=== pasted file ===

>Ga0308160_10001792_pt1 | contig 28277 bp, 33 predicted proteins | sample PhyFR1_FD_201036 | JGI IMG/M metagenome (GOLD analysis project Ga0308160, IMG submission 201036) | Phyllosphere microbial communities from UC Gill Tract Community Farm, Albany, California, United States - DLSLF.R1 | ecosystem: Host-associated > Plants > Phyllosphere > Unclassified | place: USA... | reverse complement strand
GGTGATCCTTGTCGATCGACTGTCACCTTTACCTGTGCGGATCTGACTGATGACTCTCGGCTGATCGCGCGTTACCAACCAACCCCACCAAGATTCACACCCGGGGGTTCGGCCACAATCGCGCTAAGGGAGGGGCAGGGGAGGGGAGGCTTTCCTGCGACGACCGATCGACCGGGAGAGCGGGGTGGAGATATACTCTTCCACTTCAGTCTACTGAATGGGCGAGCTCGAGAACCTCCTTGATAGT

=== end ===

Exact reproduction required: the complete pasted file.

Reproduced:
>Ga0308160_10001792_pt1 | contig 28277 bp, 33 predicted proteins | sample PhyFR1_FD_201036 | JGI IMG/M metagenome (GOLD analysis project Ga0308160, IMG submission 201036) | Phyllosphere microbial communities from UC Gill Tract Community Farm, Albany, California, United States - DLSLF.R1 | ecosystem: Host-associated > Plants > Phyllosphere > Unclassified | place: USA... | reverse complement strand
GGTGATCCTTGTCGATCGACTGTCACCTTTACCTGTGCGGATCTGACTGATGACTCTCGGCTGATCGCGCGTTACCAACCAACCCCACCAAGATTCACACCCGGGGGTTCGGCCACAATCGCGCTAAGGGAGGGGCAGGGGAGGGGAGGCTTTCCTGCGACGACCGATCGACCGGGAGAGCGGGGTGGAGATATACTCTTCCACTTCAGTCTACTGAATGGGCGAGCTCGAGAACCTCCTTGATAGT